After the organization decides to bring in a vendor, clear communication is critical to preventing problems and countering any resistance regarding the decision. One of the worst mistakes an organization can make is springing a managed services partnership on staff during a site visit or onboarding call.
“Early in the process, it’s important for CIOs and IT management teams to internally market the transition by explaining why the move makes sense for the organization,” said Wintrode. “Developing consistent talking points for future communications is a great way to keep everyone on the same page.”
Be sure to consider your current staff and be as honest and open as possible. A reorganized workload or the option for re-badging may be a welcome change for some but also could cause significant concern for others. If staffing changes or reductions are necessary, be direct and empathetic in your communications.
2. Prepare resources for your managed services partner.
Although it may be tempting to let a managed services partner dive in and figure out how to swim, putting together a transition plan for information sharing and onboarding support is an important investment in a long-term partnership. Review your documentation to ensure build and workflows are documented in an easily consumable way.
3. Establish governance for work completed by the managed services partner.
Take advantage of the opportunity to review existing change control processes and make tweaks to accommodate the new partnership. No one wants to add any additional red tape to existing processes, but consulting with auditors, legal, risk management, and other stakeholders about governance issues can save significant headaches down the road.
Considerations might include:
- Additional controls for non-FTEs performing build migration to a production environment
- Decision-making steps for approving changes in response to user requests
- Necessary changes to approval and communication workflows, both to other project team members and end-users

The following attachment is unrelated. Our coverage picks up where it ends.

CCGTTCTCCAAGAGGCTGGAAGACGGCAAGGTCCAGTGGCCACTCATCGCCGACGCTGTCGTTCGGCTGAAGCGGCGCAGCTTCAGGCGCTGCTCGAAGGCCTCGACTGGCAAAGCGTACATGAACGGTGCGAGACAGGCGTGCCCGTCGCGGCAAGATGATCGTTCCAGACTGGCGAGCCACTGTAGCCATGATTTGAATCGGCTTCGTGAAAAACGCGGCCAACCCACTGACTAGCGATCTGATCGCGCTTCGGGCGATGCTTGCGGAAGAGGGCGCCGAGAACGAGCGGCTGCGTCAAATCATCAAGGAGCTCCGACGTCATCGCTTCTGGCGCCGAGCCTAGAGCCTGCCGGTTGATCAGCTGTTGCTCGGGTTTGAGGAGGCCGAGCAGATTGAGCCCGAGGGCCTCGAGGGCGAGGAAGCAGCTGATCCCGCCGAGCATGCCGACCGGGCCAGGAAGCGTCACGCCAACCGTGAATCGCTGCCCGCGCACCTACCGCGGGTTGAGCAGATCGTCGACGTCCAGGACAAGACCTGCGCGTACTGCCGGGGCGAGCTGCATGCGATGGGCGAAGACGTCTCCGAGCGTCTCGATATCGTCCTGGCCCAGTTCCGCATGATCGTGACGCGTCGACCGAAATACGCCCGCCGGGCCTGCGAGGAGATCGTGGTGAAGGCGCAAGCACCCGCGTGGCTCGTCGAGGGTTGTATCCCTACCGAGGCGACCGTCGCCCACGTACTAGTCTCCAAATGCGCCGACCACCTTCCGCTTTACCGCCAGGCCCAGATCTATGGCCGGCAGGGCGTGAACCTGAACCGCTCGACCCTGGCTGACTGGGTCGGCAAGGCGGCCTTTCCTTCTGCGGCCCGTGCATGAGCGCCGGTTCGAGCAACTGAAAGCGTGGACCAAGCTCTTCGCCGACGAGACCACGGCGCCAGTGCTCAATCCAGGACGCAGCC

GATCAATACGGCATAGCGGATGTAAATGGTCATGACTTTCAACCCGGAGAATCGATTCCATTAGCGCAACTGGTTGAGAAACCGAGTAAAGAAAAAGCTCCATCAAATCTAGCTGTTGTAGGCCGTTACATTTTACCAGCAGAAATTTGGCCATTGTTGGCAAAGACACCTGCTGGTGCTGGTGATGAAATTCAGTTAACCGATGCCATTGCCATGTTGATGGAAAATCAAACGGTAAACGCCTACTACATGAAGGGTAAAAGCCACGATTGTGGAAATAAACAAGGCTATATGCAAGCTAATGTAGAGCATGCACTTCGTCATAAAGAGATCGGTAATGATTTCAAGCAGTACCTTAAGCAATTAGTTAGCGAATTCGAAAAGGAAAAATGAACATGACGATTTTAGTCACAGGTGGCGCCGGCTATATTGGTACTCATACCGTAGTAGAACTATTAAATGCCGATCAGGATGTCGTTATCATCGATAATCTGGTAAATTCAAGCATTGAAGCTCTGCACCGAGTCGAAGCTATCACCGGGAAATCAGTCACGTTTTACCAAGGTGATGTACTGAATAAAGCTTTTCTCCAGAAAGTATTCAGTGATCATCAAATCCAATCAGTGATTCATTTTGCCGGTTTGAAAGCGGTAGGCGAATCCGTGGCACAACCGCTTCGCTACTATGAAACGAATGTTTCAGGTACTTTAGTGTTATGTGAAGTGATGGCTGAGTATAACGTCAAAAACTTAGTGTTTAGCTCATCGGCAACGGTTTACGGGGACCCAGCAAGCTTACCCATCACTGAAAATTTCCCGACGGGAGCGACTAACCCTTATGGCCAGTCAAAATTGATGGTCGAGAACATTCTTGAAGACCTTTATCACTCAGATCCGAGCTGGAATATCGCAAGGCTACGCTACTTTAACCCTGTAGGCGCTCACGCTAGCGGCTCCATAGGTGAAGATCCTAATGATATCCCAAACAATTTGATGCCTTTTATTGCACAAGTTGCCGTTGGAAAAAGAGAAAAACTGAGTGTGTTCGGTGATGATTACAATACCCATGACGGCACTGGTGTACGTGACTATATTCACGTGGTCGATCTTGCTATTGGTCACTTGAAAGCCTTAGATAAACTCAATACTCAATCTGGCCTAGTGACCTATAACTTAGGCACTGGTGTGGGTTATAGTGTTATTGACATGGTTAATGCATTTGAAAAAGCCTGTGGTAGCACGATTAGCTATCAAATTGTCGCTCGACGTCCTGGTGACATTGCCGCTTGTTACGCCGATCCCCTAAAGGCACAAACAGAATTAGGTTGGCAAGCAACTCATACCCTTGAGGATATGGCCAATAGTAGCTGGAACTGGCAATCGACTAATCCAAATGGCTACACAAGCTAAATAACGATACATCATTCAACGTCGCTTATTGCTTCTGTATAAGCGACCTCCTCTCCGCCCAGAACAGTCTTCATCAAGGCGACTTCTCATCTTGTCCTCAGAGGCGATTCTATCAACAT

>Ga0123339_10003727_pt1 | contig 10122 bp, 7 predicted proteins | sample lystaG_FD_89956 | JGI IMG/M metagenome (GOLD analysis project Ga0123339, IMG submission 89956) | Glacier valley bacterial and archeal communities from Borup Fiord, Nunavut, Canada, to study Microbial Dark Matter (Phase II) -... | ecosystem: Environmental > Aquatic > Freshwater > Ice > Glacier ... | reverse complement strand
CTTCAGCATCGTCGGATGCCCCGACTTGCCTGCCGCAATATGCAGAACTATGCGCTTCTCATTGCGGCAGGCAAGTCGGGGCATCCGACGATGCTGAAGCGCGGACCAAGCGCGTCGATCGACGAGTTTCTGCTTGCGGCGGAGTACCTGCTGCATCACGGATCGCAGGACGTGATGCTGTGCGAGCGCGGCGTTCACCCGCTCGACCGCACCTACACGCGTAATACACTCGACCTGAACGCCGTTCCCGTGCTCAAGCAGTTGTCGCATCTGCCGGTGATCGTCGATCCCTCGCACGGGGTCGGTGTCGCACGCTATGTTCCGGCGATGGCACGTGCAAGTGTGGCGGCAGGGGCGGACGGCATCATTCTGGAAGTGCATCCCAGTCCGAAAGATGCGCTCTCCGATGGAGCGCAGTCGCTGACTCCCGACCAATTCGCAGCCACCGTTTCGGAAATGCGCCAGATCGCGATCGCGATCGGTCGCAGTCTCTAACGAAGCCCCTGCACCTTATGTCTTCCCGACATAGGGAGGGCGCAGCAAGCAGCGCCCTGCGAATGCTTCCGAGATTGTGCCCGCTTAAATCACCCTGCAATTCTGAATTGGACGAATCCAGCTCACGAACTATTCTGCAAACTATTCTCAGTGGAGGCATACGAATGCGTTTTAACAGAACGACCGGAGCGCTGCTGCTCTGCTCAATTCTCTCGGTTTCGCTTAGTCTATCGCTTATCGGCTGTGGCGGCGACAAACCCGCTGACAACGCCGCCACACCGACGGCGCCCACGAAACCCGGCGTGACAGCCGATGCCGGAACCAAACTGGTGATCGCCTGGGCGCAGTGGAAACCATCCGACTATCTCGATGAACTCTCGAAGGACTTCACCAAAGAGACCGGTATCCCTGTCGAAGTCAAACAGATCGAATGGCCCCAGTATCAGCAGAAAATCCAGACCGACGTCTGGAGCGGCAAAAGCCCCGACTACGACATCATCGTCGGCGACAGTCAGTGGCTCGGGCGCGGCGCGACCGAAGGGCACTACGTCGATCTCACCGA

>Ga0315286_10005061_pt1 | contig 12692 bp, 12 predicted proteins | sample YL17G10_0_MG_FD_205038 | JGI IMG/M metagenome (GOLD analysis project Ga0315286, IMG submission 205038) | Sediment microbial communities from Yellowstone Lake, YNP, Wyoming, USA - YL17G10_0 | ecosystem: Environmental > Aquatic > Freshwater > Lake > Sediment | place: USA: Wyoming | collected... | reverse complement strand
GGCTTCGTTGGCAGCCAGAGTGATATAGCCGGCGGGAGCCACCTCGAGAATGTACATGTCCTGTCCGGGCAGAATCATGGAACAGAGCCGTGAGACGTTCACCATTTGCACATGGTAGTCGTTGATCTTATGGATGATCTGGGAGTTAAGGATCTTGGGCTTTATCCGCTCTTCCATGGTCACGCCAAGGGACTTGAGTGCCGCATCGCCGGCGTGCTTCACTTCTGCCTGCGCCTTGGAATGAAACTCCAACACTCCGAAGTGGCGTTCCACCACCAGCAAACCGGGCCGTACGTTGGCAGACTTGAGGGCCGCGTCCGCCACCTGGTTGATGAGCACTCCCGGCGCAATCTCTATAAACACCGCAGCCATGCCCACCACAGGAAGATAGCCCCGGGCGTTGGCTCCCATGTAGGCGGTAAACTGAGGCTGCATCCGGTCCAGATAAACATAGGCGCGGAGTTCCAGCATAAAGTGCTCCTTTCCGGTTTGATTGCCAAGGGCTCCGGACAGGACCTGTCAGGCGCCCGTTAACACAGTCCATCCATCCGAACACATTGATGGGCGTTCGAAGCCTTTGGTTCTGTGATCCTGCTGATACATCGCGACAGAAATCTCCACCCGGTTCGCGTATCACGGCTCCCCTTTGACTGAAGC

- Processes for securing access to offsite resources and any related hardware and software needs
Depending on the maturity of your managed service partner, you may need to invest in a consultant to prepare your organization to begin the partnership. “Hiring a consultant can help organizations manage their managed service provider,” said Wintrode. “Ideally, a consultant can fix problems before they occur by recommending appropriate SLAs to address the organization’s needs, as well as highlighting governance concerns and risks.”
4. Prepare to problem-solve.
Despite the best efforts of both parties, items will be missed in the transition planning and onboarding processes. When these inevitable issues occur, organizations should be prepared to come to the table with a problem-solving mindset.
Looking for the “why” behind the problem — such as undefined requirements, problems with approvals, or gaps in information-sharing — can help IT departments work with their managed services provider to find an acceptable solution within the scope of the SLAs.
“Every healthcare IT organization wants to get their money’s worth and wants their managed service provider to go above and beyond, but the best managed services relationships happen when the organization is prepared to act as a partner,” said Wintrode. “Organizations that work collaboratively with their managed services partner from the beginning are more likely to achieve successful long-term partnerships.”